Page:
At a reception in Newtown on Wednesday 18 October, the Market Theatre Foundation and the Nelson Mandela Foundation signed a Memorandum of Understanding (MOU) to place the photographic collection from the historic Between the States of Emergencies exhibition in the custodianship of the Market Theatre Foundation. The photographs were taken between 21 July 1985, when the State of Emergency was declared in South Africa by the Nationalist government, and 7 June 1990 when it was lifted in three of the then-four provinces of the Republic of South Africa. In the remaining province of Natal, the State of Emergency was lifted on 18 October 1990. The collection consists of photographs by Anna Zieminski, Guy Tillim, Joe Alfers, Gille de Vlieg, Chris Ledochowski, Juda Ngwenya, Ismail Lagardien, Jenny Altschuler, Jillian Edelstein, Ellen Elmendorp, Greg English, Louise Gubb, Hetty Zantman, Zubeida Vallie, Trevor Samson, Lesley Lawson, Eric Miller, Deseni Soobben, Steve Hilton-Barber, Mike Hutchings, Jenny Gordon, Walter Dhladhla, Billy Paddock and Peter Magubane. The exhibition itself was curated by renowned photojournalist, Robin Comley.
This date on which the collection of work was handed over to the Market Photo Workshop marked 27 years since the lifting of the State of Emergency. The signing of the MOU also took place on the 40th anniversary of the eve of Black Wednesday – that sad day on 19 October 1997 when the Nationalist government banned several media and publications; and which inevitably was an attempt to silence the work of even some of the photographers who are part of this iconic collection. The spirit of the photographers, however, soared above the banning order and they continued to communicate to South Africa and to the world the story a resilient nation committed to its fight for freedom and democracy. Like the rich legacy of productions that are presented on the stages of the Market Theatre, this photographic collection now in the custodianship of the Market Photo Workshop will also represent an important period of visual cultural practice in South Africa. ‘We are honoured that the Nelson Mandela Foundation recognises and trusts our efforts, our integrity and our capacity to tell South African stories through words and images,’ says Brand and Communications Manager of the Market Theatre Foundation, Zama Buthelezi. ‘This MOU reinforces our school’s reputation as a leader not only in offering excellent teaching practices but it also affirms our reputation as an advocate for documenting South African history through photography,’ she adds.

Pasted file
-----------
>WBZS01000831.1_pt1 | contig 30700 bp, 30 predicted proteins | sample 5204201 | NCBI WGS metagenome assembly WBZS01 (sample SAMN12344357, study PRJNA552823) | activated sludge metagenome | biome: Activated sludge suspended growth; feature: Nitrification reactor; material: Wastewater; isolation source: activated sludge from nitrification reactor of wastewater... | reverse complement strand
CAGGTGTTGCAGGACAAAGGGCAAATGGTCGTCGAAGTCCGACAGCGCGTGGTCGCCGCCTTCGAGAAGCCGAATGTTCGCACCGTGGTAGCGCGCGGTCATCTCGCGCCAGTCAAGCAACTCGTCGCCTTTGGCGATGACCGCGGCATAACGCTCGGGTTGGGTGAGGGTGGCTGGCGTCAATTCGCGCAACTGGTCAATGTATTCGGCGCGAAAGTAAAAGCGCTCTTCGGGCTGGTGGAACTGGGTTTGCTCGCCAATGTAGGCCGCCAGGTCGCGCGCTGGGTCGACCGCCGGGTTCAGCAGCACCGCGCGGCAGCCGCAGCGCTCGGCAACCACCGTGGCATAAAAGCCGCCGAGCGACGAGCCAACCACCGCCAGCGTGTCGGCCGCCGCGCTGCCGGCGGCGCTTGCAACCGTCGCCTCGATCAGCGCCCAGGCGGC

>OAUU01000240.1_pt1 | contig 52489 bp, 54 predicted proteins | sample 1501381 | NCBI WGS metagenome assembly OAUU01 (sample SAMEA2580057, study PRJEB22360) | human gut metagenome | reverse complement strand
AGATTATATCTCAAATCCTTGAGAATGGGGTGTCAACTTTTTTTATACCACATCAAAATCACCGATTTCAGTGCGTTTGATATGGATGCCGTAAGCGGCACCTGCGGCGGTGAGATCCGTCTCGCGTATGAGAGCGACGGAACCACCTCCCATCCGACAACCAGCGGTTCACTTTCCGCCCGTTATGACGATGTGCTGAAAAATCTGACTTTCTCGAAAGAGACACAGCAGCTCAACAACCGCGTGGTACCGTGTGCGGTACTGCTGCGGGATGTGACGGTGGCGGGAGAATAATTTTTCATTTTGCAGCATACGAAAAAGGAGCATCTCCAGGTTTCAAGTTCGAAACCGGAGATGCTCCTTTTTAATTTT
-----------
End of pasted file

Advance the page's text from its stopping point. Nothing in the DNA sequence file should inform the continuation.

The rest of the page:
In archival terms, the custodianship with which the Nelson Mandela Foundation is entrusting this invaluable collection to the Market Theatre Foundation cannot be over-estimated. At a time when renowned South Africa artists are depositing their archives with museums and academic institutions outside of South Africa, the MOU between the Market Theatre Foundation and the Nelson Mandela Foundation sends out a powerful vote of confidence in the Market Theatre Foundation and the institution’s ability to be the champions of telling and conserving South Africa’s very textured historical, social and political legacy through artistic practice. ‘The Market Photo Workshop’s custodianship of this photographic collection will also be an important supplement to the curriculum, training and reference resources at the Market Photo Workshop. It will add an important dynamic to our public programming activities towards curating exhibitions and public engagement sessions that integrate and engage works produced pre-freedom and post-freedom to better understand and appreciate the shifts within the photography landscape of South Africa,’ says Lekgetho Makola, Head of the Market Photo Workshop. The signing of the MOU took place on a rather bitter-sweet day for the Market Theatre Foundation who were still trying to make sense of the passing of Peter McKenzie, a member of the Council of the Market Theatre Foundation. McKenzie died on Friday 13 October. McKenzie’s passionate interest in the Market Photo Workshop is written cross the DNA of the institution. With his profound interest in documenting South African history through photography, he no doubt would have been overjoyed by this important signing of an MOU to place the historic collection, Between the States of Emergency, in the custody of the Market Theatre Foundation.